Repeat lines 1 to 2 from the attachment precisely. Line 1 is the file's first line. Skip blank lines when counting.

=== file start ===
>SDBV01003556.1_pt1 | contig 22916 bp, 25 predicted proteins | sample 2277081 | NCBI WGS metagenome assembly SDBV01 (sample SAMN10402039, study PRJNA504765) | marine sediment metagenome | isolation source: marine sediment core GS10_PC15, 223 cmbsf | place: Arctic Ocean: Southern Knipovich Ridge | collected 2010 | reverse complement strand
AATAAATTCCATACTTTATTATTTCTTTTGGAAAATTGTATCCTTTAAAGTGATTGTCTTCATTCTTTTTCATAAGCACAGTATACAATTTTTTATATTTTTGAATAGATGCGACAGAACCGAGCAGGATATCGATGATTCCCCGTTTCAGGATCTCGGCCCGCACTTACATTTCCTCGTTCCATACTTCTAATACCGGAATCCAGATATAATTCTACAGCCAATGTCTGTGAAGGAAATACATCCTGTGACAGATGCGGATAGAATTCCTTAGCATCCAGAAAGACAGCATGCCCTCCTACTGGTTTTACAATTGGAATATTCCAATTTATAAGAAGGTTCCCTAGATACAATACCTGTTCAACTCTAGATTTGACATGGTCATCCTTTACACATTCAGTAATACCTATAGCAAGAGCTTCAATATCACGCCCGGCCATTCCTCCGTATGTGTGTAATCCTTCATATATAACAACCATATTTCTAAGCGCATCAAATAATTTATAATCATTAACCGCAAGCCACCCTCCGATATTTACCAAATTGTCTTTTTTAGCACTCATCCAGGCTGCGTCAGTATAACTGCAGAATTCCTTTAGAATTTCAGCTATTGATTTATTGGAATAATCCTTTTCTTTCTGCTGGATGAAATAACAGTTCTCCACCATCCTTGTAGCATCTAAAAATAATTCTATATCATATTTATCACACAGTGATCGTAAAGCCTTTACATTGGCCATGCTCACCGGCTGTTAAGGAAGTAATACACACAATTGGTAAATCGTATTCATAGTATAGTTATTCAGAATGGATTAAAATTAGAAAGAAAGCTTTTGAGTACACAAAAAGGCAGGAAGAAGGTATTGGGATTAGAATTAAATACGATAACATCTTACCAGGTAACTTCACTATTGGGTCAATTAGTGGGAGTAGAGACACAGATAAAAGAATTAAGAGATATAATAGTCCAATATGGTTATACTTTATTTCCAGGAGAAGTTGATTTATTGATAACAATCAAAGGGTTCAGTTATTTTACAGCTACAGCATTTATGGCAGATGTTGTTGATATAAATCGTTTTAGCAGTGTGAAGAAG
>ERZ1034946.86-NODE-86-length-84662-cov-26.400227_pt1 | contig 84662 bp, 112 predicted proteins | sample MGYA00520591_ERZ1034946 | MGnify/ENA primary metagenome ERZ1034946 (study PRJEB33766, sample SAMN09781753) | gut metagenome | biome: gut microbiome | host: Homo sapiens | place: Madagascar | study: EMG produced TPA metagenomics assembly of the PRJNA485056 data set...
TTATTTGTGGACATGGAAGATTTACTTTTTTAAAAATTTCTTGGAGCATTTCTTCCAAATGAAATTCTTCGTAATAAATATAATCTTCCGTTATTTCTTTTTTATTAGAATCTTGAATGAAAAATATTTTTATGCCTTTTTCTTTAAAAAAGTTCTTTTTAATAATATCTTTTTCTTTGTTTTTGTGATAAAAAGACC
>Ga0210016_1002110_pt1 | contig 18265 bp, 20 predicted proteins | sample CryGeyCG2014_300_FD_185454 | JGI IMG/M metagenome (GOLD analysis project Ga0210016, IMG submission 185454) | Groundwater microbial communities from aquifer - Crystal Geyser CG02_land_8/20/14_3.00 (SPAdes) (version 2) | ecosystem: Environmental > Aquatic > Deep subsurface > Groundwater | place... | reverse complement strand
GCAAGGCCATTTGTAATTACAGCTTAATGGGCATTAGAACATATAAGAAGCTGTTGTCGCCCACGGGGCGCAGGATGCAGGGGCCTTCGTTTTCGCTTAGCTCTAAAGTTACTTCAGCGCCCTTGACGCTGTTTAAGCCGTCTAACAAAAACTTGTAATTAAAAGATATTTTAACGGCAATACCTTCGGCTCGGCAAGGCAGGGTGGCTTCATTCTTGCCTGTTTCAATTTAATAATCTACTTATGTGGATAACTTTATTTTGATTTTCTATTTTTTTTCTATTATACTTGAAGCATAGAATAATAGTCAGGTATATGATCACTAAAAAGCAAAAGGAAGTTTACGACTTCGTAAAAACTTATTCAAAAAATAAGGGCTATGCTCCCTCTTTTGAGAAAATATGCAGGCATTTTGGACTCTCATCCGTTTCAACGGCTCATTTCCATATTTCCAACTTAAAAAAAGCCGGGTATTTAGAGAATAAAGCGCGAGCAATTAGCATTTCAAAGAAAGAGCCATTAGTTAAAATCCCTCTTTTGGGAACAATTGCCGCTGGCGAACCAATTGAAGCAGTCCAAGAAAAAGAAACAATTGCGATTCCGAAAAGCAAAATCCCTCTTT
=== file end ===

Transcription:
>SDBV01003556.1_pt1 | contig 22916 bp, 25 predicted proteins | sample 2277081 | NCBI WGS metagenome assembly SDBV01 (sample SAMN10402039, study PRJNA504765) | marine sediment metagenome | isolation source: marine sediment core GS10_PC15, 223 cmbsf | place: Arctic Ocean: Southern Knipovich Ridge | collected 2010 | reverse complement strand
AATAAATTCCATACTTTATTATTTCTTTTGGAAAATTGTATCCTTTAAAGTGATTGTCTTCATTCTTTTTCATAAGCACAGTATACAATTTTTTATATTTTTGAATAGATGCGACAGAACCGAGCAGGATATCGATGATTCCCCGTTTCAGGATCTCGGCCCGCACTTACATTTCCTCGTTCCATACTTCTAATACCGGAATCCAGATATAATTCTACAGCCAATGTCTGTGAAGGAAATACATCCTGTGACAGATGCGGATAGAATTCCTTAGCATCCAGAAAGACAGCATGCCCTCCTACTGGTTTTACAATTGGAATATTCCAATTTATAAGAAGGTTCCCTAGATACAATACCTGTTCAACTCTAGATTTGACATGGTCATCCTTTACACATTCAGTAATACCTATAGCAAGAGCTTCAATATCACGCCCGGCCATTCCTCCGTATGTGTGTAATCCTTCATATATAACAACCATATTTCTAAGCGCATCAAATAATTTATAATCATTAACCGCAAGCCACCCTCCGATATTTACCAAATTGTCTTTTTTAGCACTCATCCAGGCTGCGTCAGTATAACTGCAGAATTCCTTTAGAATTTCAGCTATTGATTTATTGGAATAATCCTTTTCTTTCTGCTGGATGAAATAACAGTTCTCCACCATCCTTGTAGCATCTAAAAATAATTCTATATCATATTTATCACACAGTGATCGTAAAGCCTTTACATTGGCCATGCTCACCGGCTGTTAAGGAAGTAATACACACAATTGGTAAATCGTATTCATAGTATAGTTATTCAGAATGGATTAAAATTAGAAAGAAAGCTTTTGAGTACACAAAAAGGCAGGAAGAAGGTATTGGGATTAGAATTAAATACGATAACATCTTACCAGGTAACTTCACTATTGGGTCAATTAGTGGGAGTAGAGACACAGATAAAAGAATTAAGAGATATAATAGTCCAATATGGTTATACTTTATTTCCAGGAGAAGTTGATTTATTGATAACAATCAAAGGGTTCAGTTATTTTACAGCTACAGCATTTATGGCAGATGTTGTTGATATAAATCGTTTTAGCAGTGTGAAGAAG